The U.S. Court of Appeals for the Fifth Circuit recently affirmed the ruling of a trial court rejecting various claims by a non-customer that a bank owed a fiduciary duty to ensure that assets were kept in a trust for the non-customer.
In so ruling, the Fifth Circuit held: (1) the plaintiff’s negligence claim was time-barred under Texas’s two-year statute of limitations because the plaintiff brought the suit five years after the subject transfers; and (2) Texas courts require a substantial amount of evidence to show that a bank has accepted a fiduciary duty to ensure that assets were kept in a trust for a non-customer third party, and the plaintiff did not provide sufficient evidence here.
A copy of the opinion in Civelli v. J.P. Morgan Chase is available at: Link to Opinion.
An investor and the CEO of an oil company developed a business relationship. Throughout that relationship, the investor provided loans, cash advances, and funds to the CEO and the oil company.
The investor alleged that, without his knowledge, the CEO transferred a number of the investor’s shares from the agreed upon trust account into the accounts of various corporations beneficially owned or controlled by the CEO.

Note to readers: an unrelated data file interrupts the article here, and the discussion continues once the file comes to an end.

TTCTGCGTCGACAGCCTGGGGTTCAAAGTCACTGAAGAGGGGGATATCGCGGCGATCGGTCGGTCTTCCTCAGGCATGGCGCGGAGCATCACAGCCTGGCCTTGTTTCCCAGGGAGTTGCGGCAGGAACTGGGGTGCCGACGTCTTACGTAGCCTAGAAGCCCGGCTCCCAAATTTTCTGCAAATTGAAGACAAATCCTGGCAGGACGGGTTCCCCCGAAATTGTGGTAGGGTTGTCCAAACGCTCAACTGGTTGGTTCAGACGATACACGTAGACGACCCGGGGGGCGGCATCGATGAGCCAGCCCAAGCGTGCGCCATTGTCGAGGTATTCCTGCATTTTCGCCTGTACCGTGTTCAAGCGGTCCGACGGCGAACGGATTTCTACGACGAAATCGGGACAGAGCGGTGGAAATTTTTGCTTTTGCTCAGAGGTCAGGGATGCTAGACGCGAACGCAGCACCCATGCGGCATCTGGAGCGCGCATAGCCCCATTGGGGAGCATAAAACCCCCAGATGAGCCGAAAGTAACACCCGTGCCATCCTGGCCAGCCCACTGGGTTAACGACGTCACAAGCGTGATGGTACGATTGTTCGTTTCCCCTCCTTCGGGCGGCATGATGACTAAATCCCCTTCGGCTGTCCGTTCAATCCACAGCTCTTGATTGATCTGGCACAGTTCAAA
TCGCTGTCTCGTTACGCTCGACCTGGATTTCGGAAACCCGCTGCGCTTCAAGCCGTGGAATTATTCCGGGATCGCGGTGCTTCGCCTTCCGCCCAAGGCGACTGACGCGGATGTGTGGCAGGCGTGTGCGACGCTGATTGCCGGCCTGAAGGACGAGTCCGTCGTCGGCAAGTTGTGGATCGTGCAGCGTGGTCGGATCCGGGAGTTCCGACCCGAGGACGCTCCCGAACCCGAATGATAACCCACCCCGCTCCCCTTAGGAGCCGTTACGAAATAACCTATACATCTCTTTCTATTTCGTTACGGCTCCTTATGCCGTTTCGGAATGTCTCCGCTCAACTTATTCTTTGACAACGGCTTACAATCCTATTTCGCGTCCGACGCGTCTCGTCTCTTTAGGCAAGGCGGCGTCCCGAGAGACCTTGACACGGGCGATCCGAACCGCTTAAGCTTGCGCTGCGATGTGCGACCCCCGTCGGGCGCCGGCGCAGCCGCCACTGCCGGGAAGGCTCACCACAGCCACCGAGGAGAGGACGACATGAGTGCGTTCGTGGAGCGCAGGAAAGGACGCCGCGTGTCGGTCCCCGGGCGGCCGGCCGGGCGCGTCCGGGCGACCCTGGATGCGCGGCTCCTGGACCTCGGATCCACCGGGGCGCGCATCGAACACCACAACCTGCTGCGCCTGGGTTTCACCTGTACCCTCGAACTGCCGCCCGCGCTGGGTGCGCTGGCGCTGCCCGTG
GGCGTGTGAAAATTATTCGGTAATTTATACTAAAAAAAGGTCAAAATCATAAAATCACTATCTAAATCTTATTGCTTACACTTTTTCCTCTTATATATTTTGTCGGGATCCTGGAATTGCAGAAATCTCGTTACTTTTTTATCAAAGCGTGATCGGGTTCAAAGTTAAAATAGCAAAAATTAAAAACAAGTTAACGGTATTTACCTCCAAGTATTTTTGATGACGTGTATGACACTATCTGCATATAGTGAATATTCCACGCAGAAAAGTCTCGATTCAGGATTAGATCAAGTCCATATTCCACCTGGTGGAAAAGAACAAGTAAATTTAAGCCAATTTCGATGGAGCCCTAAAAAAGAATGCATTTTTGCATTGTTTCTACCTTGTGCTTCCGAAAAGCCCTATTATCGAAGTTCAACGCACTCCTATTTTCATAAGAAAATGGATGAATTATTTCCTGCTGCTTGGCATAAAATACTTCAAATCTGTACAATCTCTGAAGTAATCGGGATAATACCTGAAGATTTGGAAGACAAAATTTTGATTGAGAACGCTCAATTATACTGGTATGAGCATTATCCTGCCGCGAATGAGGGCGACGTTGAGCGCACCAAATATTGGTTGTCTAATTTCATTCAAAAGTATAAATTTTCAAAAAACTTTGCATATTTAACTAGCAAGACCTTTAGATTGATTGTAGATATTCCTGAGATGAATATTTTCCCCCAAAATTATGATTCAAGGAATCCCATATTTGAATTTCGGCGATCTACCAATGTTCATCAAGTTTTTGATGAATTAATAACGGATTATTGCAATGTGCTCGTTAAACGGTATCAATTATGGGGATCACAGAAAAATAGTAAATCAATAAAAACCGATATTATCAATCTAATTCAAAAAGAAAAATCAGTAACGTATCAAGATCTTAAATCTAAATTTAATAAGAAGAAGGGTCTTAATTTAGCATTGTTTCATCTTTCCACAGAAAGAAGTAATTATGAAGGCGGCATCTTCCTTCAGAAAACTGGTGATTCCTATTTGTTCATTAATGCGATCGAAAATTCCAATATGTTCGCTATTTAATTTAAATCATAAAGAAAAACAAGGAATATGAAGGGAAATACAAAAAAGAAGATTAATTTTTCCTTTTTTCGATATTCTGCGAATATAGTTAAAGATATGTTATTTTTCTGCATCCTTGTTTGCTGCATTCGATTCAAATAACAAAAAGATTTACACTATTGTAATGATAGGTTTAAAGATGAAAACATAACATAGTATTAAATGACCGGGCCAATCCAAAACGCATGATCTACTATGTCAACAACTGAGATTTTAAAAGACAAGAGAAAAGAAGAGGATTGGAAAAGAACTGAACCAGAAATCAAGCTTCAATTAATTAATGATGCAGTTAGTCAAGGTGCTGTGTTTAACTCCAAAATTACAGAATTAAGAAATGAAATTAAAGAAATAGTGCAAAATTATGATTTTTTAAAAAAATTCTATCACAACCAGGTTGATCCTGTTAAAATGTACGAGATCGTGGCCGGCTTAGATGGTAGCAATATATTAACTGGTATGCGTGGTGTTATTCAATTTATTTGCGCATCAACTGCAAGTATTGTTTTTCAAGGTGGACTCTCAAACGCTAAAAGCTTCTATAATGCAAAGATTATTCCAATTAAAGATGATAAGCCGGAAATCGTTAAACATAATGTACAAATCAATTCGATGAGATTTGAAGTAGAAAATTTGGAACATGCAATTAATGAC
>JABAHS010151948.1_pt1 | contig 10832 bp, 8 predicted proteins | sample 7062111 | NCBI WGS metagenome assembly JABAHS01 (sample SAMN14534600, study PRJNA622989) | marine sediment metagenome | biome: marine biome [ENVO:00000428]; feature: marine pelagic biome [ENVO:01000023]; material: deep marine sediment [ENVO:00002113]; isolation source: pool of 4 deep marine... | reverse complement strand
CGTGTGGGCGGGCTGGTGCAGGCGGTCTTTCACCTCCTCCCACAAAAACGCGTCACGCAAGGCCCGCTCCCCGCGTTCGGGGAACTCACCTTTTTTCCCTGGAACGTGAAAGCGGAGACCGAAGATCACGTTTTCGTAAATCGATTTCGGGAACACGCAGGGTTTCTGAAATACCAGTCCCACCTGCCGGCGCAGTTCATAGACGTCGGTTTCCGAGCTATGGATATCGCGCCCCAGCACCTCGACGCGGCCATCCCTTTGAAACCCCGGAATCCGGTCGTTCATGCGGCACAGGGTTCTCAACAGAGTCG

The investor and the CEO continued to have a business relationship until 2016, at which point the CEO’s actions and words made the investor concerned he would not receive his shares back from the CEO.
In late 2017, as part of a larger suit against the CEO, the investor also sued the banks the accounts were in for (1) breach of trust and fiduciary duty, (2) negligence, and (3) conspiracy to commit theft.
The trial court granted summary judgment on all counts relating to the banks and awarded them attorneys’ fees under the Texas Theft Liability Act. The investor timely appealed.
The investor’s claims were predicated on his theory that the banks owed him a fiduciary duty. Therefore, said the investor, the banks should have asked for his consent before transferring the shares.
First, the investor claimed that the banks were negligent in failing to obtain the consent of the owner of shares before transferring such shares because that failure went against industry and company policy.
Under Texas law, any injury incurred from the banks’ alleged negligence in transferring the shares without the investor’s consent arose at the time of the transfer. Therefore, without reaching the merits, the Fifth Circuit concluded that the negligence claim was time-barred under Texas’s two-year statute of limitations because the investor brought the suit five years after the transfer.
Second, the investor asked the Fifth Circuit to find that the account at issue was a “special account,” a fixture of Texas law that can create a fiduciary duty from a bank to a non-client.